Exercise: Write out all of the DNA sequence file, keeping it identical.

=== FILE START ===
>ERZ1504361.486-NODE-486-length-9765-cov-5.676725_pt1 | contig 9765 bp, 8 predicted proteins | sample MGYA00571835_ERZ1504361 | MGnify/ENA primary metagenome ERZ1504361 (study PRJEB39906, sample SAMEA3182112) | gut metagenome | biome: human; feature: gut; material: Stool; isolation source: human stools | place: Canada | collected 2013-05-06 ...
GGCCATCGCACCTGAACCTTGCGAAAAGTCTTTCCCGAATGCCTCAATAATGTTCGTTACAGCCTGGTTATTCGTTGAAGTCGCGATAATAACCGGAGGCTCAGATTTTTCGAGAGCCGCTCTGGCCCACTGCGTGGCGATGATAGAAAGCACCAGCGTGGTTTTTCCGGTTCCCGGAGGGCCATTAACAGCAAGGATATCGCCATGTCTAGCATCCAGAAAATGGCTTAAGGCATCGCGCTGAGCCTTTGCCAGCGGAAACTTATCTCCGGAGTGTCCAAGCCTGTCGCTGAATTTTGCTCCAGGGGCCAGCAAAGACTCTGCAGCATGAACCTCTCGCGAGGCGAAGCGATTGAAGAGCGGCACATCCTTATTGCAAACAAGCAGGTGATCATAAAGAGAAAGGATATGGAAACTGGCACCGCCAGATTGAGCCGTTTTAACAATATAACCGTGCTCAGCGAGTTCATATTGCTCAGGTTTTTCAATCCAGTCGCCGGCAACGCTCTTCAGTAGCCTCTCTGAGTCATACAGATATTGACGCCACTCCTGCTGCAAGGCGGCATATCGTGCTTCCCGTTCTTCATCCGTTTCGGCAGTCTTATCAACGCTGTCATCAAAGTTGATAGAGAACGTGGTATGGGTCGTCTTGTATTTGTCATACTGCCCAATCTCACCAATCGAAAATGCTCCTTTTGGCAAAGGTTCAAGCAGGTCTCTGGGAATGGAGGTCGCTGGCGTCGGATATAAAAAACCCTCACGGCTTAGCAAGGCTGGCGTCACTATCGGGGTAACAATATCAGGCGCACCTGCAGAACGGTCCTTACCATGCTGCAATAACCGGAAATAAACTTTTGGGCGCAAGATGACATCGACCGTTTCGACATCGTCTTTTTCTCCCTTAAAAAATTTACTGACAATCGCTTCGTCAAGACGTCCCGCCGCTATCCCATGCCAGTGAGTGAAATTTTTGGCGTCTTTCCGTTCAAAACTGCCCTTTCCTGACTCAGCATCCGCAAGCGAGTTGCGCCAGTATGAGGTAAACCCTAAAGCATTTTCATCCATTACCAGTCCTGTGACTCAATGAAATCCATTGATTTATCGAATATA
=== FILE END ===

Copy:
>ERZ1504361.486-NODE-486-length-9765-cov-5.676725_pt1 | contig 9765 bp, 8 predicted proteins | sample MGYA00571835_ERZ1504361 | MGnify/ENA primary metagenome ERZ1504361 (study PRJEB39906, sample SAMEA3182112) | gut metagenome | biome: human; feature: gut; material: Stool; isolation source: human stools | place: Canada | collected 2013-05-06 ...
GGCCATCGCACCTGAACCTTGCGAAAAGTCTTTCCCGAATGCCTCAATAATGTTCGTTACAGCCTGGTTATTCGTTGAAGTCGCGATAATAACCGGAGGCTCAGATTTTTCGAGAGCCGCTCTGGCCCACTGCGTGGCGATGATAGAAAGCACCAGCGTGGTTTTTCCGGTTCCCGGAGGGCCATTAACAGCAAGGATATCGCCATGTCTAGCATCCAGAAAATGGCTTAAGGCATCGCGCTGAGCCTTTGCCAGCGGAAACTTATCTCCGGAGTGTCCAAGCCTGTCGCTGAATTTTGCTCCAGGGGCCAGCAAAGACTCTGCAGCATGAACCTCTCGCGAGGCGAAGCGATTGAAGAGCGGCACATCCTTATTGCAAACAAGCAGGTGATCATAAAGAGAAAGGATATGGAAACTGGCACCGCCAGATTGAGCCGTTTTAACAATATAACCGTGCTCAGCGAGTTCATATTGCTCAGGTTTTTCAATCCAGTCGCCGGCAACGCTCTTCAGTAGCCTCTCTGAGTCATACAGATATTGACGCCACTCCTGCTGCAAGGCGGCATATCGTGCTTCCCGTTCTTCATCCGTTTCGGCAGTCTTATCAACGCTGTCATCAAAGTTGATAGAGAACGTGGTATGGGTCGTCTTGTATTTGTCATACTGCCCAATCTCACCAATCGAAAATGCTCCTTTTGGCAAAGGTTCAAGCAGGTCTCTGGGAATGGAGGTCGCTGGCGTCGGATATAAAAAACCCTCACGGCTTAGCAAGGCTGGCGTCACTATCGGGGTAACAATATCAGGCGCACCTGCAGAACGGTCCTTACCATGCTGCAATAACCGGAAATAAACTTTTGGGCGCAAGATGACATCGACCGTTTCGACATCGTCTTTTTCTCCCTTAAAAAATTTACTGACAATCGCTTCGTCAAGACGTCCCGCCGCTATCCCATGCCAGTGAGTGAAATTTTTGGCGTCTTTCCGTTCAAAACTGCCCTTTCCTGACTCAGCATCCGCAAGCGAGTTGCGCCAGTATGAGGTAAACCCTAAAGCATTTTCATCCATTACCAGTCCTGTGACTCAATGAAATCCATTGATTTATCGAATATA